Many years of negotiating with the Soviet Union should have taught us some important lessons. But from the current blitz of press releases, vague public proposals and empty rhetoric as the November summit draws closer, it is apparent that both sides badly need a refresher course.
What should by now be an accepted fact is that the United States and the Soviet Union are both superpowers, roughly equal in strategic nuclear weaponry. Accordingly, neither can be bullied or pressured by the other's muscle-flexing to become more concession- minded. We should know by now that the Soviet leaders react no differently than we do to efforts at intimidation. The continued deployment of the Soviet SS-20, an intermediate-range missile that can strike our European and Asian allies but not the continental United States, gave the Soviet Union no bargaining power at the Geneva talks on Intermediate-Range Nuclear Forces. Instead, it facilitated deployment in Europe of U.S. Pershing II ballistic missiles and ground-launched cruise missiles. Bluster breeds bluster, not accommodation.
A second lesson that should long since have been learned is that, for the near term, neither country needs an arms-control agreement. Unlike a labor dispute, neither country will have to shut down if no deal can be struck on controlling nuclear arms; a steady succession of SALT treaties is not necessary to keep Russia or America in business. This is not to say, however, that unrestricted competition in the accumulation of nuclear weapons won't leave both countries less secure and closer to nuclear war.
The fact that prompt completion of agreements limiting strategic arms is neither a practical nor a political necessity underscores the fact that neither superpower will accet a deal that leaves it even marginally worse off. Unless an arms-control agreement is good for both, it's good for nothe bargaining table the nuclear superiority that neither can achieve by unilateral efforts is a fatuous one. Even if one country could outtrade the other by brilliant negotiating tactics, the resultant agreement would not be worth the paper on which it was printed; all arms-control agreements contain a clause recognizing that a party may renounce its obligations if it finds that its supreme interests are endangered.
A related lesson is that, in arms-control negotiations, you cannot get something for nothing. If we want the Soviets to give up, reduce or refrain from acquiring the kind of nuclear weapons that concern us most, we have to understand that they will demand in return that we refrain from actions that they deem a danger to their security. As Andrei Sakharov wrote in his open letter published in Foreign Affairs two summers ago: "For these talks to be successful the West should have something that it can give up!"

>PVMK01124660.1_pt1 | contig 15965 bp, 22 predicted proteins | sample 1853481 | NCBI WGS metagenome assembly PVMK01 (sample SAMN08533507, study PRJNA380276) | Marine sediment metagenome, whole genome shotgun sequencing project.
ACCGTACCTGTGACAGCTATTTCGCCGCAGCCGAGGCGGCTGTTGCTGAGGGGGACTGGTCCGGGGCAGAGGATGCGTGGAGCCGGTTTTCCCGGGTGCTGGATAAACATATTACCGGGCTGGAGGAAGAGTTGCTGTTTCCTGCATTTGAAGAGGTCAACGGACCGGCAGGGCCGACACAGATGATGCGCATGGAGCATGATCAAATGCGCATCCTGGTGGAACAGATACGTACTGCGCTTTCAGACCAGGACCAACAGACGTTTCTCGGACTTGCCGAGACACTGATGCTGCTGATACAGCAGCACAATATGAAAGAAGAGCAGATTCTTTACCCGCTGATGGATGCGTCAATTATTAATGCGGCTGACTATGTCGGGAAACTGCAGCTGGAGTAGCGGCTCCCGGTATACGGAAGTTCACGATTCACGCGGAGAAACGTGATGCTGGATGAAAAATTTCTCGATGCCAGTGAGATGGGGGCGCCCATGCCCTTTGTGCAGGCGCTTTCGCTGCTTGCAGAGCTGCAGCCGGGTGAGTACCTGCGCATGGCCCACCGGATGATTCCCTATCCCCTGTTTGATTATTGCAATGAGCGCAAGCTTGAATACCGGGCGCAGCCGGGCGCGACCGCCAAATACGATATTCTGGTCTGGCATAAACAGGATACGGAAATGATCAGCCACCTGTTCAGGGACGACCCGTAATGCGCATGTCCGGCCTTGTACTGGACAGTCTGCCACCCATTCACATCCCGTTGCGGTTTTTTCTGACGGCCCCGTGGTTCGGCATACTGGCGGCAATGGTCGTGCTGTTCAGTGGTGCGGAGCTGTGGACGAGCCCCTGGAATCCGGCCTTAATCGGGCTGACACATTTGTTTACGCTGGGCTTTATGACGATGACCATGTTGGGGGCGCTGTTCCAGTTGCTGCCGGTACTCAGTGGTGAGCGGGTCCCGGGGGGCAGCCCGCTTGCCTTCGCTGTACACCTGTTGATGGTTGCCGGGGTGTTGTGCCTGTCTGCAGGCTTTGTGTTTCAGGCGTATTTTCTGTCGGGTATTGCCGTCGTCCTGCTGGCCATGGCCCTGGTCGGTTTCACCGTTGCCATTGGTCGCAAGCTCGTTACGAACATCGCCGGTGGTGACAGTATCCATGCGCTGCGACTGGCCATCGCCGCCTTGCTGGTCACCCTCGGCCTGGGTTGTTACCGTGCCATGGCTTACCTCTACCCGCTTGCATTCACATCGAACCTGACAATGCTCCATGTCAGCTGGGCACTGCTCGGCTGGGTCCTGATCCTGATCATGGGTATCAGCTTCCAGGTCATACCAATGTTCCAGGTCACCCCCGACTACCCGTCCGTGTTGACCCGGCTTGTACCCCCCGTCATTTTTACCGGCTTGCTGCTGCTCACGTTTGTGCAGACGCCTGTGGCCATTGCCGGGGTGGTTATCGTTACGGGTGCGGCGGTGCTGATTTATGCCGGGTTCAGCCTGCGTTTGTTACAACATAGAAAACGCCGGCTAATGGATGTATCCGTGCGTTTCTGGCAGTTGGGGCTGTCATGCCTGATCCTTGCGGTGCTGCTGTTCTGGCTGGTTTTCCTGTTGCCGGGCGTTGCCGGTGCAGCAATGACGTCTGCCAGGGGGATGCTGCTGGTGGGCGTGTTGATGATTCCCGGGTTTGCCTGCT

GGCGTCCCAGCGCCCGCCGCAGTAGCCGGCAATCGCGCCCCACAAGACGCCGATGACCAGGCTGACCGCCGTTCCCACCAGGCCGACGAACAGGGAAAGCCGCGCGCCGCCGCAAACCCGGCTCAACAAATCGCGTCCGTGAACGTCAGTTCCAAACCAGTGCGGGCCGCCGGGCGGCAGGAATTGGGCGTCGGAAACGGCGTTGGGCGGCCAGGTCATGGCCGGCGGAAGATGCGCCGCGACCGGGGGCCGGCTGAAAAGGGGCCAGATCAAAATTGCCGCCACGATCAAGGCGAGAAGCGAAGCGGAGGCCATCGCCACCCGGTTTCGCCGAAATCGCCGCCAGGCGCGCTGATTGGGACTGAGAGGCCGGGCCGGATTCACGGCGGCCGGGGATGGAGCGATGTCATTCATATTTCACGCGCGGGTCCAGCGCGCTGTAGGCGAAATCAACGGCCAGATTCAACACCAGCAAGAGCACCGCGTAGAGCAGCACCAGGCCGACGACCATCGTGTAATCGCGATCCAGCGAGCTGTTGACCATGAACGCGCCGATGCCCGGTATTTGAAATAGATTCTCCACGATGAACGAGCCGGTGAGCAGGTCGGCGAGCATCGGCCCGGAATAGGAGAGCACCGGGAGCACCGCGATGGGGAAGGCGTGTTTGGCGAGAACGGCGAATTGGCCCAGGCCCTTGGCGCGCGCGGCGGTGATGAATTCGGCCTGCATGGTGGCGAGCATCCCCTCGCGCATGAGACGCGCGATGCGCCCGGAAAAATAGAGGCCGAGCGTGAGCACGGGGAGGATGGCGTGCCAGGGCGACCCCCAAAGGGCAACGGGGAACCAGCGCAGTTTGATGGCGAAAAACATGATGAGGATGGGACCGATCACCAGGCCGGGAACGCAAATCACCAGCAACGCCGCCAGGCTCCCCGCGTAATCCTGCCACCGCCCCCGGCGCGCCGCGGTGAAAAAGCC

Unless this lesson is heeded, there can be no hope for progress on arms control when President Reagan and General Secretary Gorbachev meet in November. The United States would like to see drastic reductions in offensive missiles, particularly the land-based missiles with multiple warheads that account for the great preponderance of Soviet strategic strength. But Reagan and his colleagues have repeatedly stated their unwillingness to accept restrictions on the testing and development of a strategic defense system. This, in effect, invites the Soviet leaders to forfeit their retaliatory deterrent, since their drastically reduced number of missiles might be made ineffective by the proposed American defenses. Clearly, it is an invitation the Soviets will not accept. Instead, proposed deployment of an American strategic defense system will ensure a substantial increase -- rather than decrease -- in Soviet nuclear warheads.
Finally, many years of bilateral negotiations have taught us that major obstacles can only be eliminated by top-level attention. The negotiating teams can identify the big problems, but they cannot solve them. This can only be done when the leaders get together; only they have the authority to make the major compromises that will establish a framework that can then be fleshed out in detailed negotiations. This was the acomplishment of President Ford and General Secretary Brezhnev when they met at Vladivostok 11 years ago. Brezhnev overruled his advisers in agreeing to accept specific and equal numerical ceilings. And President Ford agreed not to press, in SALT II, for reductions in the Soviet heavy missiles.
If attention is paid to the lessons that should have been learned, and if Reagan and Gorbachev exercise comparable leadership in Geneva, they can find the compromise that will lead to a more far-reaching and stable arms-control regime. The president need not abandon his vision of a perfect defense that will make nuclear deterrence as well as nuclear missiles obsolete. All he need do is recoginze that existing technologies do not permit the realization of this vision and that the Strategic Defense Initiative must therefore remain a laboratory research program for the foreseeable future. In return, Gorbachev should be willing to agree to drastic mutual cuts in offensive missiles and warheads, with particular impact on the Soviet land-based multiple-warhead missiles.
As the leaders of the world's two most powerful nations prepare for the first summit in more than six years, they must remember that, in the nuclear age, ignoring the lessons of history may mean not to relive it, but to end it.